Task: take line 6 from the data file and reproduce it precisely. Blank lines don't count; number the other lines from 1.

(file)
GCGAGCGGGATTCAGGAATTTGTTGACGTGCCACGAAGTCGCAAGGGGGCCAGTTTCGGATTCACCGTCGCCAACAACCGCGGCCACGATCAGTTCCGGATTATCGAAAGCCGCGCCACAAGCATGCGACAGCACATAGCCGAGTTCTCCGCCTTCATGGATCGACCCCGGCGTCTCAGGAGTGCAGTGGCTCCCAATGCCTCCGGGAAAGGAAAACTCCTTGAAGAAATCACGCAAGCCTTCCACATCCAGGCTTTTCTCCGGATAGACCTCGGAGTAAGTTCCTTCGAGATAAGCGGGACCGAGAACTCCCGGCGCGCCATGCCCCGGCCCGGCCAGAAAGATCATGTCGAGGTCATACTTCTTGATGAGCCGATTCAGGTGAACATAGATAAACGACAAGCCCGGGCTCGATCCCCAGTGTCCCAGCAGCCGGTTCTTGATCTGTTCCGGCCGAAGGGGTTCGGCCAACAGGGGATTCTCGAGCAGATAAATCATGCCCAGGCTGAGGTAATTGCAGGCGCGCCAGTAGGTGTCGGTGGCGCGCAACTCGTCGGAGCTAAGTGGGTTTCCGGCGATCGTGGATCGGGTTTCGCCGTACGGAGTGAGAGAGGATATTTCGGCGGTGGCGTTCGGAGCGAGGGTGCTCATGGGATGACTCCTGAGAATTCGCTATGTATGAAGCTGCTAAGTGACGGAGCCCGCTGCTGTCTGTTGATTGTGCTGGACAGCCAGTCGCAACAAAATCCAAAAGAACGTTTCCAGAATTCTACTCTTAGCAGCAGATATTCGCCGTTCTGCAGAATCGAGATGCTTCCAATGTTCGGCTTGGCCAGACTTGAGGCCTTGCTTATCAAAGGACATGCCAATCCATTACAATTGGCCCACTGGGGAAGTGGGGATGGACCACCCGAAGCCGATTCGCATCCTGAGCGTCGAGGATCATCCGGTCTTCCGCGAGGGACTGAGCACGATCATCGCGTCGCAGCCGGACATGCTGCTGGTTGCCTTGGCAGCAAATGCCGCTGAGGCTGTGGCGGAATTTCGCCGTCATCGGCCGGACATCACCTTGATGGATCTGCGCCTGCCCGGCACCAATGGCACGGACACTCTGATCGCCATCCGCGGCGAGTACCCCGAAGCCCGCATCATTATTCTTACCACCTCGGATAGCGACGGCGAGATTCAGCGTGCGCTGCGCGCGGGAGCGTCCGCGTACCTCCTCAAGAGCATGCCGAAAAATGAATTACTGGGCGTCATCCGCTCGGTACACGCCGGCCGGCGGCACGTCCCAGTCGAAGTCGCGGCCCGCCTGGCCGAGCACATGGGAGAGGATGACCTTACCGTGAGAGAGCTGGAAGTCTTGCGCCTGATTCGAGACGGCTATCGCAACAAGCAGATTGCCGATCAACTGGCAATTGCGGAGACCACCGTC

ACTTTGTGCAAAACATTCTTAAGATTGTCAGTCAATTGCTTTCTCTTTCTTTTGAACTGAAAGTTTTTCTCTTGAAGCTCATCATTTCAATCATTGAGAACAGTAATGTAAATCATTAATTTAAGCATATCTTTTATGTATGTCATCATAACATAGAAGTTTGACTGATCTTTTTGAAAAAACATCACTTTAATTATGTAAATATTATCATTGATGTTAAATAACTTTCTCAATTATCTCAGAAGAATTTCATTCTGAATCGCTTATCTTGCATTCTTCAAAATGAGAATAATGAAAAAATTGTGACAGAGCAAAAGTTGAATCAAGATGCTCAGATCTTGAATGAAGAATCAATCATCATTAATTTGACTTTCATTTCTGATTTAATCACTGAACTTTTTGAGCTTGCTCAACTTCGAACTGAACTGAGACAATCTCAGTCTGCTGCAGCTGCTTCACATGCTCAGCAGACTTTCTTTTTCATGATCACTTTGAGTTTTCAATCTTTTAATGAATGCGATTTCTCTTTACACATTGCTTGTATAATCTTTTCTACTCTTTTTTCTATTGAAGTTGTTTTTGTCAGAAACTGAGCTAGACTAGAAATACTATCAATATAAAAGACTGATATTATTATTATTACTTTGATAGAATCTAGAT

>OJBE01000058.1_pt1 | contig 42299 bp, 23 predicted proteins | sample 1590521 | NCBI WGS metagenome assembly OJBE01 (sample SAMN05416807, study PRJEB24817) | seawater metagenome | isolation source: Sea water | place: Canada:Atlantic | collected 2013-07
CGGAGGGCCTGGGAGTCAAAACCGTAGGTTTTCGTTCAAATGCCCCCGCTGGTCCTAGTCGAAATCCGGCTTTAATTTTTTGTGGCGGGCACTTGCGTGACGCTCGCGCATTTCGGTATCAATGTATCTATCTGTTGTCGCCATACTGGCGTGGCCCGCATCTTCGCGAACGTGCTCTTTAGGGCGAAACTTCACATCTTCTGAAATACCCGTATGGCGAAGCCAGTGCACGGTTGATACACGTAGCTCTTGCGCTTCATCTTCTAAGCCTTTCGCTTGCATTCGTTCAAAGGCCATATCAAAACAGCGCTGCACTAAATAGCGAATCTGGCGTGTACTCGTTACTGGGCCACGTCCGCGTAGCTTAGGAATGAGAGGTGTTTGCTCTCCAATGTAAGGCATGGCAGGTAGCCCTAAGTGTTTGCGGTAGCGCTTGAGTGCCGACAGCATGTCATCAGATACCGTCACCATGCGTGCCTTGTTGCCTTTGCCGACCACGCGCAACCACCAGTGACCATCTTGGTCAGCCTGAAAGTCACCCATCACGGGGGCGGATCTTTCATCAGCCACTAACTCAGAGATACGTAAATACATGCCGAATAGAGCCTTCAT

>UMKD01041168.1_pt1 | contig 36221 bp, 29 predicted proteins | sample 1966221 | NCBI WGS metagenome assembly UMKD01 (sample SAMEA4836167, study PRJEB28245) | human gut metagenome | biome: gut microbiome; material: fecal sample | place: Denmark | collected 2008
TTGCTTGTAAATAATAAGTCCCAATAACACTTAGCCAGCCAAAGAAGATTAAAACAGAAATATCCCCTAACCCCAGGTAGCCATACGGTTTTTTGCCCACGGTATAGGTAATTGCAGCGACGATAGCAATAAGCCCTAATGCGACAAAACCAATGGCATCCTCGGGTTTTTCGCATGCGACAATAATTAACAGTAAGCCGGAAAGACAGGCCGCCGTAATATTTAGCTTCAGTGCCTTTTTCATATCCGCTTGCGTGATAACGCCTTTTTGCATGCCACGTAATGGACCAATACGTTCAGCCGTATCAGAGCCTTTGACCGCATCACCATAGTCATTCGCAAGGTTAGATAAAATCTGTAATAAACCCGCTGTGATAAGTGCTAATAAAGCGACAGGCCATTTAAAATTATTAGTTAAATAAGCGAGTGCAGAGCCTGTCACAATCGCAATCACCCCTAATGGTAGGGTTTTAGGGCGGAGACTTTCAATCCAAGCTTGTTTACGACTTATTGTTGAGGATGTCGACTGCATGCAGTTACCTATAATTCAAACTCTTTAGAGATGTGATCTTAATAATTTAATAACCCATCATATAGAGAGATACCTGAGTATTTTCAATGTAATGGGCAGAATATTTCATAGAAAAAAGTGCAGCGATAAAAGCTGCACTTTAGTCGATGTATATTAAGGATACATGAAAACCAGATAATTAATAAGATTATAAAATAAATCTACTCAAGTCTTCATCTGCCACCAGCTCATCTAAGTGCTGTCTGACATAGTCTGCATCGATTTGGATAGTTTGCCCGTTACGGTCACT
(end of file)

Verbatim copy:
TTGCTTGTAAATAATAAGTCCCAATAACACTTAGCCAGCCAAAGAAGATTAAAACAGAAATATCCCCTAACCCCAGGTAGCCATACGGTTTTTTGCCCACGGTATAGGTAATTGCAGCGACGATAGCAATAAGCCCTAATGCGACAAAACCAATGGCATCCTCGGGTTTTTCGCATGCGACAATAATTAACAGTAAGCCGGAAAGACAGGCCGCCGTAATATTTAGCTTCAGTGCCTTTTTCATATCCGCTTGCGTGATAACGCCTTTTTGCATGCCACGTAATGGACCAATACGTTCAGCCGTATCAGAGCCTTTGACCGCATCACCATAGTCATTCGCAAGGTTAGATAAAATCTGTAATAAACCCGCTGTGATAAGTGCTAATAAAGCGACAGGCCATTTAAAATTATTAGTTAAATAAGCGAGTGCAGAGCCTGTCACAATCGCAATCACCCCTAATGGTAGGGTTTTAGGGCGGAGACTTTCAATCCAAGCTTGTTTACGACTTATTGTTGAGGATGTCGACTGCATGCAGTTACCTATAATTCAAACTCTTTAGAGATGTGATCTTAATAATTTAATAACCCATCATATAGAGAGATACCTGAGTATTTTCAATGTAATGGGCAGAATATTTCATAGAAAAAAGTGCAGCGATAAAAGCTGCACTTTAGTCGATGTATATTAAGGATACATGAAAACCAGATAATTAATAAGATTATAAAATAAATCTACTCAAGTCTTCATCTGCCACCAGCTCATCTAAGTGCTGTCTGACATAGTCTGCATCGATTTGGATAGTTTGCCCGTTACGGTCACT